For much of its life, the Kia Optima had been firmly pegged as an also-ran vehicle. Introduced as Kia's first midsize sedan, the first-generation Optima couldn't promise the refinement, documented reliability and assured resale value of its key Japanese competitors. The second-generation Kia Optima followed much the same anonymous playbook, though with considerably better results.
The third-generation Kia Optima, however, is a different animal entirely. With sleek styling, plenty of standard features, potent engine choices and substantial value, the current Optima stands as a top pick for a midsize family sedan.
Current Kia Optima
Under the skin, the current Kia Optima is very similar to the Hyundai Sonata, but to Kia's credit, the Optima has a distinctive European flair to it. Inside and out, the Optima looks and feels like a much more expensive car than its humble price tag would suggest. Optimas are available in four trim levels: LX, EX, SX (standard and turbocharged variants) and SX Limited. There's also the Optima Hybrid, which comes in a single trim.
Optima LX and EX models are powered by a 2.4-liter four-cylinder that produces 200 horsepower and 186 pound-feet of torque. A six-speed manual is standard on the LX, while a six-speed automatic is optional and standard on all other Optimas. The SX and SX Limited boast a 2.0-liter turbocharged four-cylinder that produces 274 hp and 269 lb-ft of torque.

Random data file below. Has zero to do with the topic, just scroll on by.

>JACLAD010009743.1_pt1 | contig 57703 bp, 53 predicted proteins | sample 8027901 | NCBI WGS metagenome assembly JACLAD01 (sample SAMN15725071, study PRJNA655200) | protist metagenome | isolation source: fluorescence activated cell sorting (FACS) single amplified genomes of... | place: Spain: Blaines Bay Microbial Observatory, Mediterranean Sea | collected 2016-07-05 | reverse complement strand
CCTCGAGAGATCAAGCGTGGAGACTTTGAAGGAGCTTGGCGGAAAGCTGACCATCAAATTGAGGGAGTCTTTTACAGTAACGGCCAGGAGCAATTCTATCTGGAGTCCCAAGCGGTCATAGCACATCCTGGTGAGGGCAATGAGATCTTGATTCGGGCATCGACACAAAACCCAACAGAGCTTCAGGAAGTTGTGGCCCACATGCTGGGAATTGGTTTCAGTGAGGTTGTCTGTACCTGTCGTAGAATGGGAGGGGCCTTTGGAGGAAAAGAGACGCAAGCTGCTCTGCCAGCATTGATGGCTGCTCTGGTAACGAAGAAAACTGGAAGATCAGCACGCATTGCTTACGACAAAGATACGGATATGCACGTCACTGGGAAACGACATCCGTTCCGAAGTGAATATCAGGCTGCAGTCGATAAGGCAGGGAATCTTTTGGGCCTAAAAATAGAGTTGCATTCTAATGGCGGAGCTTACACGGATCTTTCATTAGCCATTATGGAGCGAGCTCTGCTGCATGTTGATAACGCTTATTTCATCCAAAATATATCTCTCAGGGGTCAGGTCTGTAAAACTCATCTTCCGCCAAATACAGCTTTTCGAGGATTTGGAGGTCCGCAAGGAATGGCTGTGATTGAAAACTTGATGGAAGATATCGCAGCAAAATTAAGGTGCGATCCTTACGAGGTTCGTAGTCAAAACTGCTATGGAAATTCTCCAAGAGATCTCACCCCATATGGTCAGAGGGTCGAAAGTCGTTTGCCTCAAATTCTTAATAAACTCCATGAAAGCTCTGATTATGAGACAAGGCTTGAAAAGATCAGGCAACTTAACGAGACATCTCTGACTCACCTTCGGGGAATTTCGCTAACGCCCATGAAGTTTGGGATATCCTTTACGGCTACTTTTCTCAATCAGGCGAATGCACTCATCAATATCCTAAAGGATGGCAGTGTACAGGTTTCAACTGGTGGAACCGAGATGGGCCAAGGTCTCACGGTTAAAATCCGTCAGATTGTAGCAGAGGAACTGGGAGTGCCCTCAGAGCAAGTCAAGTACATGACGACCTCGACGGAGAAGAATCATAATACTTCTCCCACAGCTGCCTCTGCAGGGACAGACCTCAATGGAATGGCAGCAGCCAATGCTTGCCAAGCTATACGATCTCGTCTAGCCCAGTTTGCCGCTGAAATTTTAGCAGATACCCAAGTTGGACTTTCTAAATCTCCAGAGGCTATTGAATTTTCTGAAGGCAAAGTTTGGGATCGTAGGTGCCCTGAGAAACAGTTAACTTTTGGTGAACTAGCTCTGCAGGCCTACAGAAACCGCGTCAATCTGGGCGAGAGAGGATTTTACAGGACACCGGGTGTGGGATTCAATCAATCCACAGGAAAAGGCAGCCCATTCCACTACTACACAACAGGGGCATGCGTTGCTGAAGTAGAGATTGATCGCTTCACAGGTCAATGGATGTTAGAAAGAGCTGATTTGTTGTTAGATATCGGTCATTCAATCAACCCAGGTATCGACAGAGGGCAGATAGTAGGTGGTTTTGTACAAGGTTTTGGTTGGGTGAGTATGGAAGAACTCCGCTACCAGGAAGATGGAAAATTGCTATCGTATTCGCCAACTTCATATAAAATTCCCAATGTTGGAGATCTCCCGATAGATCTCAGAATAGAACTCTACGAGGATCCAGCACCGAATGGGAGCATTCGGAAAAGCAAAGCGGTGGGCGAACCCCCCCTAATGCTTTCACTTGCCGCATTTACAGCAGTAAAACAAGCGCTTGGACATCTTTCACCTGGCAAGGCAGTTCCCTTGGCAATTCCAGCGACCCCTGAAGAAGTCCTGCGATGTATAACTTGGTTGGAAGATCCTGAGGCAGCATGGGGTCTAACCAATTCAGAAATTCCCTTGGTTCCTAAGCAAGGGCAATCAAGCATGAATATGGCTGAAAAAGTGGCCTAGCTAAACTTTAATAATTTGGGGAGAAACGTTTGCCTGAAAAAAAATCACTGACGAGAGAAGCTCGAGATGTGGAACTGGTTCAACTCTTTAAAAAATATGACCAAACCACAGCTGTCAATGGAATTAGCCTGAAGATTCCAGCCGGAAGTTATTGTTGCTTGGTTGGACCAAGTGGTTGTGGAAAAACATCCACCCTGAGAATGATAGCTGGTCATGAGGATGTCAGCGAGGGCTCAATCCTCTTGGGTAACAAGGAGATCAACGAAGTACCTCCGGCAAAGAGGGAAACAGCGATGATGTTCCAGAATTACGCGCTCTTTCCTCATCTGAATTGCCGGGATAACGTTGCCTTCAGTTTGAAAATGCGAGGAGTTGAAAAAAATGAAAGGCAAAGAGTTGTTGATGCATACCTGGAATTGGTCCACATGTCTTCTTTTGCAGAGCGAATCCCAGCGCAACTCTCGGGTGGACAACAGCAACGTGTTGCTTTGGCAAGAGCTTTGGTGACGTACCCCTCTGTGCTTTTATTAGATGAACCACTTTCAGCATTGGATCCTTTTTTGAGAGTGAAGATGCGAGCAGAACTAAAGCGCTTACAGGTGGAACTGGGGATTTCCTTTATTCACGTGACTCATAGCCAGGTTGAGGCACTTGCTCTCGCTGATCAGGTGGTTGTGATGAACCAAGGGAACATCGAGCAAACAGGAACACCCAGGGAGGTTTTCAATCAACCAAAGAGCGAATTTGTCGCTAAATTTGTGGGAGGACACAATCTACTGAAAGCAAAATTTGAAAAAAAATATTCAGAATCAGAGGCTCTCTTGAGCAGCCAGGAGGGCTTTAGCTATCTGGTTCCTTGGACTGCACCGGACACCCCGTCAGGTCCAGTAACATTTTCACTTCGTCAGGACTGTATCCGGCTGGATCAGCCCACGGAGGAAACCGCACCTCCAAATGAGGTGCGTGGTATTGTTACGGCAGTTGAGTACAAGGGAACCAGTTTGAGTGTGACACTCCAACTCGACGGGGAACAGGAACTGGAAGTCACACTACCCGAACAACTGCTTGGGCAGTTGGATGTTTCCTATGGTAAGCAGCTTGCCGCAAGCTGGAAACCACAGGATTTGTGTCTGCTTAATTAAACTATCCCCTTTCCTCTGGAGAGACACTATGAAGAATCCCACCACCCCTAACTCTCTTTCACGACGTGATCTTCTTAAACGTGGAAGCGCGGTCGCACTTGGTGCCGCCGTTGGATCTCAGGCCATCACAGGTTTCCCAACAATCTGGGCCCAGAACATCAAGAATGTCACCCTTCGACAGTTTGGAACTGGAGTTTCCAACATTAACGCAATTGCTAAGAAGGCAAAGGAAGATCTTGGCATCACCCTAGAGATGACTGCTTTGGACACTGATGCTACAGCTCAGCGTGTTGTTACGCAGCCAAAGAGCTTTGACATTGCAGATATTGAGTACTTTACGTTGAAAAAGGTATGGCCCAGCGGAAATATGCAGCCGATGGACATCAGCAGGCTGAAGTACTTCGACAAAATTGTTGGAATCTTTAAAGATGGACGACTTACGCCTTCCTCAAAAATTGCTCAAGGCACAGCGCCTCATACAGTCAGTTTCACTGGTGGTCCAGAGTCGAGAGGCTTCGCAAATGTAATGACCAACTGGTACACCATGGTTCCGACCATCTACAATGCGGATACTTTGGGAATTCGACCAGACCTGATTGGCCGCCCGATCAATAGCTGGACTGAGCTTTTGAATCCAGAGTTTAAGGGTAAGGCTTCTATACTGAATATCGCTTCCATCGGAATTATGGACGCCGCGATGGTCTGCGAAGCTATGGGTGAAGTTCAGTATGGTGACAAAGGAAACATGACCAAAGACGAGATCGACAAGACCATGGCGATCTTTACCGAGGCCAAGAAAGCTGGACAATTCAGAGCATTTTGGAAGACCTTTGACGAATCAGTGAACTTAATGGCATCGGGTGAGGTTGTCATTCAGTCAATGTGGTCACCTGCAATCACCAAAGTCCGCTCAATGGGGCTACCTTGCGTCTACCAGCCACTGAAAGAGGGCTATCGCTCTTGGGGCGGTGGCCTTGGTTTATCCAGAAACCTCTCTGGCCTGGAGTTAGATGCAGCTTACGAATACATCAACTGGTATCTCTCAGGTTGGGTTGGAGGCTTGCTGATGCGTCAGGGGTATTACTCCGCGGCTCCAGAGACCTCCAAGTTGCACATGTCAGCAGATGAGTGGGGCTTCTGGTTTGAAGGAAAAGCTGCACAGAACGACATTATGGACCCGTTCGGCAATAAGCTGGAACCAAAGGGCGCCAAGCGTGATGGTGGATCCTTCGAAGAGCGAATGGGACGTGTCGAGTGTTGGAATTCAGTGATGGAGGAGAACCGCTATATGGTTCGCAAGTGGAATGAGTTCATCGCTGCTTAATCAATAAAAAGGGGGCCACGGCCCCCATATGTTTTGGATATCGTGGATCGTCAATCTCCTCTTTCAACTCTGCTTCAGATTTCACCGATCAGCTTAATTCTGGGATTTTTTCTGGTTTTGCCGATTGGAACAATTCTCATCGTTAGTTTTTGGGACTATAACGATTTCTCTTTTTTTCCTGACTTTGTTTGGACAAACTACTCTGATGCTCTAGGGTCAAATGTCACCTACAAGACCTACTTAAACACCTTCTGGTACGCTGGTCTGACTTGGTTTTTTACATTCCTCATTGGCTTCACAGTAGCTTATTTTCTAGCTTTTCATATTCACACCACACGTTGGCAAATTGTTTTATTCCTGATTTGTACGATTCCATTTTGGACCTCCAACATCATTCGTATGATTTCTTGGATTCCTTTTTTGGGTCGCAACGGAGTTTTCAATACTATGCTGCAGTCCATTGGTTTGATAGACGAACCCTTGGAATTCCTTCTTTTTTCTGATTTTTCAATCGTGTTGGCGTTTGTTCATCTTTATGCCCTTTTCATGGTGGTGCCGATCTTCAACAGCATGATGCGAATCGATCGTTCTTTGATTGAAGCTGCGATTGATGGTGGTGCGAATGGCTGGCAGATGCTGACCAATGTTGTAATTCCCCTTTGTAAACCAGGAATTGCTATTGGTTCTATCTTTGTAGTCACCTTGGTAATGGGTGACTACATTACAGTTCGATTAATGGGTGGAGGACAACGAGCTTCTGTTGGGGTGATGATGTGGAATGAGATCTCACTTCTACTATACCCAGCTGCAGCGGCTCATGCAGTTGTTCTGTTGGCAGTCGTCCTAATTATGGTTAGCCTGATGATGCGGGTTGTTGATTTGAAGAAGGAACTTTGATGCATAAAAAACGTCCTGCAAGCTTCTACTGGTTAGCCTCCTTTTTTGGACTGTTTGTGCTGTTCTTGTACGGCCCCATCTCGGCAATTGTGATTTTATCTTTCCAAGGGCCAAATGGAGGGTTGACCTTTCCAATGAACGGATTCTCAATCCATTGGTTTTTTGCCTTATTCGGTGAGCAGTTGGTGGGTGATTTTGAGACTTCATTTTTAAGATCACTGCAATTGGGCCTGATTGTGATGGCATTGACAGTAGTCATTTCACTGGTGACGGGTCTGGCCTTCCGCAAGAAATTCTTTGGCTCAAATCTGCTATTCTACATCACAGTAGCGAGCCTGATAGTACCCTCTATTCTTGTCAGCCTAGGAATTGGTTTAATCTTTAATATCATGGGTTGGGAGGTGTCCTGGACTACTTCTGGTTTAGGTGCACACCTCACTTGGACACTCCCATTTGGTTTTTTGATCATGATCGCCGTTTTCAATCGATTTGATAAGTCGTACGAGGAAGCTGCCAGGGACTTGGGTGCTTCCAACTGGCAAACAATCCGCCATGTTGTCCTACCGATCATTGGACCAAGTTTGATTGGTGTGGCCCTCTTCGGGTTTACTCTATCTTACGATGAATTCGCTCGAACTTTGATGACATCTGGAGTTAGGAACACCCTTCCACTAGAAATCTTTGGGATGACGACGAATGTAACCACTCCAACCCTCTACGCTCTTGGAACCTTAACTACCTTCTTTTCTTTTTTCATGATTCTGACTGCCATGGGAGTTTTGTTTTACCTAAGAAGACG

The Kia Optima Hybrid is powered by a four-cylinder gasoline engine paired with an electric motor. Combined output comes to 206 peak hp and it's sent through a six-speed automatic. The EPA estimates the Hybrid will achieve 36 mpg in combined driving.
Standard equipment on the LX includes alloy wheels, air-conditioning, a tilt-and-telescoping steering wheel and a stereo with a CD player, satellite radio and an iPod/USB interface. The EX and Hybrid also include keyless ignition and entry, automatic climate control and leather upholstery. The SX is equipped similarly to the EX but adds 18-inch alloy wheels, a sport-tuned suspension, upgraded gauges (with integrated display screen) and paddle shifters. The SX turbo also comes with xenon headlights. The Limited's perks include a panoramic sunroof, a rearview camera, rear parking sensors, a blind-spot monitor, the Uvo voice-command system, a heated steering wheel, heated and ventilated front seats, heated rear seats, upgraded audio and a navigation system.
In reviews, we've found that the Optima stands out thanks to its distinctive styling and upscale interior. Headroom is a bit limited, however, and taller drivers would be well advised to test the car with and without the sunroof. On the road, the Optima has a pleasant ride quality without feeling too isolated. The base engine will likely satisfy the vast majority of drivers, while the turbo is the pick for more spirited pilots. The Hybrid, however, is a bit of a disappointment. Its braking and acceleration in city traffic is uneven and somewhat unpredictable, and fuel economy trails that of competing hybrid sedans.
Read the most recent 2015 Kia Optima review.
If you are looking for older years, visit our used Kia Optima page.